Remember to allow new employees to have some breathing space on their first day and keep things chilled. Overloading a new employee with mountains of information to digest on their very first day will be too much. Hopefully, they will have years to come in the role, so there’s no need to cram everything into day one.
The first week should give a new employee a thorough introduction to the company, its core values, how things operate on a daily basis, expectations, and warm first hellos to who they will be working with. In week one, keep things light and relaxed, but perhaps start your new employee on a few basic tasks so that they can get a feel for the day-to-day.
Putting a mentor or work buddy in place in week one can be a vital step in the journey of successfully onboarding new employees. In fact, 56% of new hires prefer having a mentor or buddy to assist them. Learning from a member of the team who has ‘been there and done it’ can really excel a new employee’s progression and jump-start their learning.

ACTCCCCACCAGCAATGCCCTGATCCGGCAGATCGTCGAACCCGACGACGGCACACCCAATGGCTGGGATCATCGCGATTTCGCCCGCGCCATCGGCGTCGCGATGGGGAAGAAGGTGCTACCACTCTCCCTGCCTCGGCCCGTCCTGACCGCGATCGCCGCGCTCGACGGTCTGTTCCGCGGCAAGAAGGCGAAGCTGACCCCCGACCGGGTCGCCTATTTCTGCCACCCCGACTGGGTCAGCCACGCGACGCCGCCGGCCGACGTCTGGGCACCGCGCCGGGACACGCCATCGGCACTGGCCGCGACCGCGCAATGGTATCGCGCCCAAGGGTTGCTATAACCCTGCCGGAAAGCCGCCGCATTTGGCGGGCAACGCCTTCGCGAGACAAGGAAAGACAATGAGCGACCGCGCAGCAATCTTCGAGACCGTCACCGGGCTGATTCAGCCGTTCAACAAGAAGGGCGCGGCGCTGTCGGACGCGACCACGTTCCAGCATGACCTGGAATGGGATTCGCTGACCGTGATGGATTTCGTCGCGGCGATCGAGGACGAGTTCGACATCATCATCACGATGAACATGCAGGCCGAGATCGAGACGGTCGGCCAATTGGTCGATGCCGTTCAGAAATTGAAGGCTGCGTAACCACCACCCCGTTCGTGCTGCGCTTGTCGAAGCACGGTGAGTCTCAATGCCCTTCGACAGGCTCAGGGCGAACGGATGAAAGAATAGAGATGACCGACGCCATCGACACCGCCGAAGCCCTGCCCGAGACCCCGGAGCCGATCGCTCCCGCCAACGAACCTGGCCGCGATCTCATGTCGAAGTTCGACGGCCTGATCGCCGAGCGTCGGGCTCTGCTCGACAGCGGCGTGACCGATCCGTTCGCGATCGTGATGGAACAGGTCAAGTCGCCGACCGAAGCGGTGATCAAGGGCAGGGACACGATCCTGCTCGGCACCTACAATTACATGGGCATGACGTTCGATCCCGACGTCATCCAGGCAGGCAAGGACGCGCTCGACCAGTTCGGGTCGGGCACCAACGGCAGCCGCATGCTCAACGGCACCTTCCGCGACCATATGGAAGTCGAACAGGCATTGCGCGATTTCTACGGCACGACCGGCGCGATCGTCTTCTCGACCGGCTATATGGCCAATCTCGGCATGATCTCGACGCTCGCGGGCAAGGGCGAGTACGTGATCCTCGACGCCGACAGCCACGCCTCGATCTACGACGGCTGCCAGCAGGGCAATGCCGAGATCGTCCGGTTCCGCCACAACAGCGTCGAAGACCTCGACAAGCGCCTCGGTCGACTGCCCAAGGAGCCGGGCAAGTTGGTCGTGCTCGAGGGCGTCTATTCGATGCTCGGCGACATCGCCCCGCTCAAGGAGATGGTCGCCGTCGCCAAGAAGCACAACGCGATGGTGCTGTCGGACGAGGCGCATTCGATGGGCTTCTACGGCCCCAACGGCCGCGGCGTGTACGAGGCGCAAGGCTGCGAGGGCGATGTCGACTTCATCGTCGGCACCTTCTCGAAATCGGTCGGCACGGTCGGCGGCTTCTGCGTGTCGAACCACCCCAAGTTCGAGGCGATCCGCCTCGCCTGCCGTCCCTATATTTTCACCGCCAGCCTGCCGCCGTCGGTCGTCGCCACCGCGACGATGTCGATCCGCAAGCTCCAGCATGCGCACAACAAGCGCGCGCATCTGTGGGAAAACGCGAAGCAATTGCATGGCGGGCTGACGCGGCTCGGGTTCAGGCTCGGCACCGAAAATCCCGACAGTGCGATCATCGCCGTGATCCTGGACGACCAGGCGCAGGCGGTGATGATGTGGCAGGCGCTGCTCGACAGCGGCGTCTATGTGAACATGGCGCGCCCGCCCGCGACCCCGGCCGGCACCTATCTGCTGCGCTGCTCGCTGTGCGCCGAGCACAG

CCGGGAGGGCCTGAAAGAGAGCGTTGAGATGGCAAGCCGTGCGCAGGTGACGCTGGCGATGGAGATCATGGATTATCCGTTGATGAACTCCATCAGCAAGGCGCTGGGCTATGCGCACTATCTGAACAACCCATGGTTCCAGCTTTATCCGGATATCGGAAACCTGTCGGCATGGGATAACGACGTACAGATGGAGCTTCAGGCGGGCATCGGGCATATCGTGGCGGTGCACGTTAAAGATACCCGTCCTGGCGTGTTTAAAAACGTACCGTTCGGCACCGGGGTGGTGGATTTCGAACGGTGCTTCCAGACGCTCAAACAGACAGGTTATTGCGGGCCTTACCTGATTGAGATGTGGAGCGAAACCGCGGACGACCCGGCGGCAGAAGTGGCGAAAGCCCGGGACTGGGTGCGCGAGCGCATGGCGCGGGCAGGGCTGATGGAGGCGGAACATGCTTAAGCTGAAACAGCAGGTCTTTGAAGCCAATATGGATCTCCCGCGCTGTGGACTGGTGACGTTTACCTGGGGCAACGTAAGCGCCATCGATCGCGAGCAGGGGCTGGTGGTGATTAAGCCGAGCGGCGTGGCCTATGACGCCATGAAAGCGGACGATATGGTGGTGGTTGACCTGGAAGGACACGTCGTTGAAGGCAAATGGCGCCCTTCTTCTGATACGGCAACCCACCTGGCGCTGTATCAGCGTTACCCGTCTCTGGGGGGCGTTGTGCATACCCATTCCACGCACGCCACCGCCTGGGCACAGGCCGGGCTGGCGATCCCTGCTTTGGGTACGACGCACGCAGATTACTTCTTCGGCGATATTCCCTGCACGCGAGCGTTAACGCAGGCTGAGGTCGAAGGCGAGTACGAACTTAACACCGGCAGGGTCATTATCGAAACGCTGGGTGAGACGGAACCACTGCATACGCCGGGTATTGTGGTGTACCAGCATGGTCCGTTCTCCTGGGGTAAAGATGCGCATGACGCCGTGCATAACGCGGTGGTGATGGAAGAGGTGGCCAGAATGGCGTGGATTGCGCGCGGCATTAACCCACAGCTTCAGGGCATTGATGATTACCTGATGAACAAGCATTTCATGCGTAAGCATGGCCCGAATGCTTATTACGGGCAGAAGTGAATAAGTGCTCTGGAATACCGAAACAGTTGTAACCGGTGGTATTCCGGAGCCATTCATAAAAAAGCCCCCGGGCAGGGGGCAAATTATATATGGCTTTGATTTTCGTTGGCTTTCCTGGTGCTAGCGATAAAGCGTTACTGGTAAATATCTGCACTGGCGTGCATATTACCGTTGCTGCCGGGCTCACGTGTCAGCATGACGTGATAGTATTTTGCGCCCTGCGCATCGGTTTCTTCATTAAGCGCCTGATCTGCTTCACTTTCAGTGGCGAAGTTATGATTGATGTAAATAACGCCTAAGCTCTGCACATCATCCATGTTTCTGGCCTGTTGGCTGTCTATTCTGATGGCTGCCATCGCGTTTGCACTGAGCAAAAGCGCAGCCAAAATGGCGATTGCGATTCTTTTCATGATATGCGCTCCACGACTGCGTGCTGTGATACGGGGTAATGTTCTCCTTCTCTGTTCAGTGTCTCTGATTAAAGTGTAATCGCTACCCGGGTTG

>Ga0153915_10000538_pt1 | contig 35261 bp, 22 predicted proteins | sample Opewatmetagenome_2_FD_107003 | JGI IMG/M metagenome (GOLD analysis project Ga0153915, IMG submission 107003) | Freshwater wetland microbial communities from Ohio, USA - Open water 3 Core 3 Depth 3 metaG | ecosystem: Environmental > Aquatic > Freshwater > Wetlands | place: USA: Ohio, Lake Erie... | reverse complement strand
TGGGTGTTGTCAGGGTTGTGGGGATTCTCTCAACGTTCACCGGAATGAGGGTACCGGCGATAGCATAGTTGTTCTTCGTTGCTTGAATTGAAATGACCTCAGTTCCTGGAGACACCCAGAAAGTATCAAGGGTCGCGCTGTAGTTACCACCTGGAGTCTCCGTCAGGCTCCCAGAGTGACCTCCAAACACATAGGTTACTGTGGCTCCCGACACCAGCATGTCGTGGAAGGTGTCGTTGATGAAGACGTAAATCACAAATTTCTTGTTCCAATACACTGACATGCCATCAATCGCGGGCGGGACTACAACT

Communicating company goals and expectations in the very first week means new employees will be left under no illusions in terms of how they can meet company standards. When setting these goals, it’s important to approach this in stages. There may be overall goals associated with their role, such as hitting a customer’s KPIs but it’s a good idea to also set achievable goals for their probationary period.
Software and IT tools play a pivotal role in the workplace in today’s digital tech era. They have transformed the way we work professionally, but new platforms can be a lot to get your head around! So, in the first week, introduce new employees to the tools and software needed for their role. Walk them through how to use them and give them time to play around and get to grips with them independently too.